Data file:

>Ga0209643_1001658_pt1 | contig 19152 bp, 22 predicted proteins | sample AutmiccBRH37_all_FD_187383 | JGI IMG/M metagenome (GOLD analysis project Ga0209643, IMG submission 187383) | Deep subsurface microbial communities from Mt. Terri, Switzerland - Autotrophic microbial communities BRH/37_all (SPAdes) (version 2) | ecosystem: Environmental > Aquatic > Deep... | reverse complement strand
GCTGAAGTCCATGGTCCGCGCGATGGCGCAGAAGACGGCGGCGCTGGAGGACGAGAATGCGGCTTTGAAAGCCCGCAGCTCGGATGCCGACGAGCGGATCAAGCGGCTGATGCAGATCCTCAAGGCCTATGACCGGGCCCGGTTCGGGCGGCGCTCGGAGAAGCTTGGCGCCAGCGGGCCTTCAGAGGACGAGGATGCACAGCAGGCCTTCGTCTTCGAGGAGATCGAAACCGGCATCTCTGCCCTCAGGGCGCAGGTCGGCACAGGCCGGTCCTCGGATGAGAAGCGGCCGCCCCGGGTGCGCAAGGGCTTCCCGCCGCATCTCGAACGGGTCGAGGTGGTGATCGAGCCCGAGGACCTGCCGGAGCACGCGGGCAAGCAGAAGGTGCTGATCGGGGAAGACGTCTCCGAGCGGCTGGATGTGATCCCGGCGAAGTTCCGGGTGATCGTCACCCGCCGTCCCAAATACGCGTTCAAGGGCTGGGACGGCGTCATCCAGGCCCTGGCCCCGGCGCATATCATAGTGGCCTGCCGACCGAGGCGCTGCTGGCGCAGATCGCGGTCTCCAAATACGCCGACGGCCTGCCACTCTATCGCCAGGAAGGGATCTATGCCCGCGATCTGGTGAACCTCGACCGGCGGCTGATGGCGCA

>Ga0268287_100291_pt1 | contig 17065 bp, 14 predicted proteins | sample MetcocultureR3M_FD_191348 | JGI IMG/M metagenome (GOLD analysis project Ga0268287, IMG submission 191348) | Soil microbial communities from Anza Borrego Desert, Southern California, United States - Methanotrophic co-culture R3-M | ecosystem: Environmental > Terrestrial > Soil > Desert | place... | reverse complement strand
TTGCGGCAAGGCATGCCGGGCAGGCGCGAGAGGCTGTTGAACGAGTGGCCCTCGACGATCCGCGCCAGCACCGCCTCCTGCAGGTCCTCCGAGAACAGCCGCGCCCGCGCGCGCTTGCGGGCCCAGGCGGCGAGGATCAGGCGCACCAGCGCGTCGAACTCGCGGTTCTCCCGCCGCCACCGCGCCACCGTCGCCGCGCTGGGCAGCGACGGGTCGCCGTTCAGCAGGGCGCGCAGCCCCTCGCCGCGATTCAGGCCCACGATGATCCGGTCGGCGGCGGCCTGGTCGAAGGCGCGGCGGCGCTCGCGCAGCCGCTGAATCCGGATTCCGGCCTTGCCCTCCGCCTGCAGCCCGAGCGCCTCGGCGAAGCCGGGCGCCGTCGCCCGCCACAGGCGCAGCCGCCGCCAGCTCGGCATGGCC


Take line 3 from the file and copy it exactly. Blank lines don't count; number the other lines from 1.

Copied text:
>Ga0268287_100291_pt1 | contig 17065 bp, 14 predicted proteins | sample MetcocultureR3M_FD_191348 | JGI IMG/M metagenome (GOLD analysis project Ga0268287, IMG submission 191348) | Soil microbial communities from Anza Borrego Desert, Southern California, United States - Methanotrophic co-culture R3-M | ecosystem: Environmental > Terrestrial > Soil > Desert | place... | reverse complement strand